After his election as Kyrgyzstan’s president in October 2017, Sooronbai Jeenbekov inherited an economically uncertain state, which has failed to address more than twenty years of misrule despite emerging from two episodes of upheaval. Central Asia’s only nominal parliamentary democracy, Kyrgyzstan is divided along ethnic and regional lines, deeply corrupt and facing religious radicalisation in absence of a strong state. Crisis Group monitors ethnic and political tensions as well as wider regional relations.
The inauguration of Kyrgyzstan’s new president on 24 November is a tribute to the country’s parliamentary democracy. But to overcome continued vulnerability, Sooronbai Jeenbekov must manage powerful southern elites, define the role of religion in society and spearhead reconciliation with Central Asian neighbours Kazakhstan and Uzbekistan.
Court 6 Dec sentenced former PM Sapar Isakov, close associate of former president Atambayev, to fifteen years imprisonment on corruption charges; Isakov appeared before court again 17 Dec to face new corruption charges. Interior Minister 13 Dec accused Atambayev of shooting dead security officer during 7 Aug raid on his compound by security forces. Court 10 Dec froze bank accounts of Radio Free Europe/Radio Liberty and other media following publication of story on alleged billion-dollar fraud scheme in country’s customs service implicating senior officials; court unfroze accounts three days later but media still face lawsuits. Hundreds of protesters rallied in Bishkek 18 Dec demanding more freedom of speech and examination of corruption claims; also demanded resignation of Prosecutor-General Otkurbek Jamshitov for not investigating case. State officials 20 Dec arrested Syrgak Kenzhebayev, partner of well-known anti-corruption activist Shirin Aitmatova on suspicion of fraud; Aitmatova claimed arrest as retaliatory move for her campaign against corruption. Clashes erupted along border with Tajikistan 18 Dec; six Kyrgyz nationals and three Tajik nationals reportedly wounded (see Tajikistan).
The rapid rise of alternative interpretations of Islam, often at odds with the state’s concept of traditional identity, are being fueled in part by endemic corruption and perceptions of incompetency. The government must end economic marginalisation and improve inadequate institutions, or risk not just threats to internal security but also the resurfacing of ethnic tensions.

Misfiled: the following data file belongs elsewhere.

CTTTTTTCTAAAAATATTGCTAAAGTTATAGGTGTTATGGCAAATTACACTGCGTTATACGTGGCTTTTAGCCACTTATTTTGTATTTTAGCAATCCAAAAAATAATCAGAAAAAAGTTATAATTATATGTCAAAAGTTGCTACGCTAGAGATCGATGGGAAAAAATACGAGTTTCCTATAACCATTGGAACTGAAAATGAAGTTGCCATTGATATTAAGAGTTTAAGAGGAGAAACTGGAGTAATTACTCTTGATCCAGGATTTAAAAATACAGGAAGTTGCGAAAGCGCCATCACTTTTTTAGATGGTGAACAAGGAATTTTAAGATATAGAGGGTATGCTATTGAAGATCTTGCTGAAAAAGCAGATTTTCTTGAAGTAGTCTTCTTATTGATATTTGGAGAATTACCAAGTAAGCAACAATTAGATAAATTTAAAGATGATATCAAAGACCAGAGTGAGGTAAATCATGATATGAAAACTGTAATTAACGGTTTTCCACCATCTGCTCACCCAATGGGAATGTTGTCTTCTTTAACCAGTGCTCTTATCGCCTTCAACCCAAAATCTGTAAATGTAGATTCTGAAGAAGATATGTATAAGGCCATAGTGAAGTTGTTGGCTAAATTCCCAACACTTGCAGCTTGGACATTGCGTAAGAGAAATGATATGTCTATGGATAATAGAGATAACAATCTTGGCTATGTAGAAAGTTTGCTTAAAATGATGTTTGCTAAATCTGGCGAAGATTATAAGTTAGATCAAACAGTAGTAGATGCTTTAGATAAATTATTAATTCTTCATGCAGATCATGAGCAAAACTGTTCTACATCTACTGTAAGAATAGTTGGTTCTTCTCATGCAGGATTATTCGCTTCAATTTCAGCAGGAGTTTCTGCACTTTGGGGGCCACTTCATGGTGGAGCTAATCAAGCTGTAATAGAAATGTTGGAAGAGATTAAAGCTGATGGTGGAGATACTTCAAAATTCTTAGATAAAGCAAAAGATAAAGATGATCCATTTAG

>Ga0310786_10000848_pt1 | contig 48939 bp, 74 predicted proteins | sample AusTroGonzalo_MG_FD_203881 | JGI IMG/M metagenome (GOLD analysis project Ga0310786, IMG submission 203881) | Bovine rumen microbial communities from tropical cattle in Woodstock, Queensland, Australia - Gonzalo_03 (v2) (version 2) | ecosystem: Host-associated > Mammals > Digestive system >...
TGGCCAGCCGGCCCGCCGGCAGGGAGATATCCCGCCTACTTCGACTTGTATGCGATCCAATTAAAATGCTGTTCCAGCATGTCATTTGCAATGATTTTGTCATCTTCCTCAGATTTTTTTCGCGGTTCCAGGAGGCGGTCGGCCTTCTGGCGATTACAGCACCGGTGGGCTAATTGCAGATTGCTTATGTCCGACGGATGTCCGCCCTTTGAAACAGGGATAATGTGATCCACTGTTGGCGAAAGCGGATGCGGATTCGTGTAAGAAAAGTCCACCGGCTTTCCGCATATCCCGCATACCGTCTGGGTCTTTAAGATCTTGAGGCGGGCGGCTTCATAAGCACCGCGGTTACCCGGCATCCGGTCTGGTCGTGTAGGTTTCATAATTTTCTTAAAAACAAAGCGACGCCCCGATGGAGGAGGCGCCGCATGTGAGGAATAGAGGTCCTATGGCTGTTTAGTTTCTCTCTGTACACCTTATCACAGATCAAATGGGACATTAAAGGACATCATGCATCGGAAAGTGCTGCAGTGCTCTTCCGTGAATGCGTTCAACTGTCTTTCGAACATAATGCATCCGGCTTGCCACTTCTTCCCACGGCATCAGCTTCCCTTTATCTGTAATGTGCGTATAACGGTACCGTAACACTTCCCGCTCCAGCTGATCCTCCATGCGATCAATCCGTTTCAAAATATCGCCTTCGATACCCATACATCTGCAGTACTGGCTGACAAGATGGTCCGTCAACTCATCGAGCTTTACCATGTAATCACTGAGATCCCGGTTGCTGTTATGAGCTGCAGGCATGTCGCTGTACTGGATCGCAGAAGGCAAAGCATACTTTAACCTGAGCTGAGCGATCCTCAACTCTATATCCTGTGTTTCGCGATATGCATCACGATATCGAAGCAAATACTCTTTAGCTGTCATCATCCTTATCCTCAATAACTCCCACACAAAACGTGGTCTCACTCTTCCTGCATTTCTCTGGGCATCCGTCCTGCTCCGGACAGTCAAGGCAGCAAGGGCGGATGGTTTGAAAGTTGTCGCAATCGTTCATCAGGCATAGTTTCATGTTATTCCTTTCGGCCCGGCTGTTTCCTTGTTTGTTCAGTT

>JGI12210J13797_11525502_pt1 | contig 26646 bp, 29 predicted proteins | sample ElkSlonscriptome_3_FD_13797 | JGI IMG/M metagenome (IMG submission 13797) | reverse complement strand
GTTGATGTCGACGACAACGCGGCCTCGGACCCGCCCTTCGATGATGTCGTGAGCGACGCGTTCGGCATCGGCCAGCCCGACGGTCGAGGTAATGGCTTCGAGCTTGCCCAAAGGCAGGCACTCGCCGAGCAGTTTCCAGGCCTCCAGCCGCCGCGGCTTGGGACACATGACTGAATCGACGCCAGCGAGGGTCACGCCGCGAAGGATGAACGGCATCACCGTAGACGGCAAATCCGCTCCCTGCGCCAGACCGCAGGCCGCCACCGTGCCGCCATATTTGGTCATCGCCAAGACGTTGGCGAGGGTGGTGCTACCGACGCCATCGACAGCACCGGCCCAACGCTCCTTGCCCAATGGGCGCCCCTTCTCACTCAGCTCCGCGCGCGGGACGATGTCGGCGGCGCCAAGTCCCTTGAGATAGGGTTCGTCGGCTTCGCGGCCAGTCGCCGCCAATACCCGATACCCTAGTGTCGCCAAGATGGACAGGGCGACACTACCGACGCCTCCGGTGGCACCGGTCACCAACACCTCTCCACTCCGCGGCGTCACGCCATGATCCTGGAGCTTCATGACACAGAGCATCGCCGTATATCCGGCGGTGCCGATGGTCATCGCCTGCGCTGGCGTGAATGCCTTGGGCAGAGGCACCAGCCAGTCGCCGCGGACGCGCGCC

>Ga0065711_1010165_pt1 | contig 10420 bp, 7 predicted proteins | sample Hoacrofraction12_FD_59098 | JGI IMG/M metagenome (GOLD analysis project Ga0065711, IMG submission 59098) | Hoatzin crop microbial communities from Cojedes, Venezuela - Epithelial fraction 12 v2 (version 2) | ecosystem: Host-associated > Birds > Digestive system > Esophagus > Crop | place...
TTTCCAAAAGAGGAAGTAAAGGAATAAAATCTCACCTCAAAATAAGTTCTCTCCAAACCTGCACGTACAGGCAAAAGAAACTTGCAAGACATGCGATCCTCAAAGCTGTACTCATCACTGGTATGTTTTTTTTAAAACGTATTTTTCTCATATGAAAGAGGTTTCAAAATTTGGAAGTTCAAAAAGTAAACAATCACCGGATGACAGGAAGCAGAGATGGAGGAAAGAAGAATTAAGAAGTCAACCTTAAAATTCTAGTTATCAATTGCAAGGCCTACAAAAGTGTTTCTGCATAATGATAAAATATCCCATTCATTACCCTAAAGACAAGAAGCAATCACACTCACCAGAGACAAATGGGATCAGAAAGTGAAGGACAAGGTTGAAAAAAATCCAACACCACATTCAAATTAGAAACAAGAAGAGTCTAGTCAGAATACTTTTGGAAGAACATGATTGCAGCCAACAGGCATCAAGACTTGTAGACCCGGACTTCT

Kyrgyzstan’s relative stability belies the country’s brittle Central Asian neighbourhood, simmering ethnic tensions, religious extremism and political frustration. Russia, the West and China share interests here, creating a unique opportunity to work together for Kyrgyzstan’s democratic development during and after the upcoming 4 October parliamentary elections.
Growing tensions in the Ferghana Valley are exacerbated by disputes over shared water resources. To address this, Kyrgyzstan, Tajikistan and Uzbekistan urgently need to step back from using water or energy as a coercive tool and focus on reaching a series of modest, bilateral agreements, pending comprehensive resolution of this serious problem.
China’s influence is growing rapidly in Central Asia at a time when the region is looking increasingly unstable.
Kyrgyzstan’s disregard for its Uzbek community is pushing the ethnic minority to a breaking point.
Without prompt, genuine and exhaustive measures to address the damage done by the pogroms, Kyrgyzstan risks another round of terrible violence.
If mishandled, [Kyrgyzstan's] election could shatter [the country's] facade of democracy. A fragile stability is at stake.
Crisis Group’s Publications Officer Julie David de Lossy, formerly a freelance photographer of Central Asia, travels to Kyrgyzstan to take a look through her camera lens at the context of our conflict-prevention work.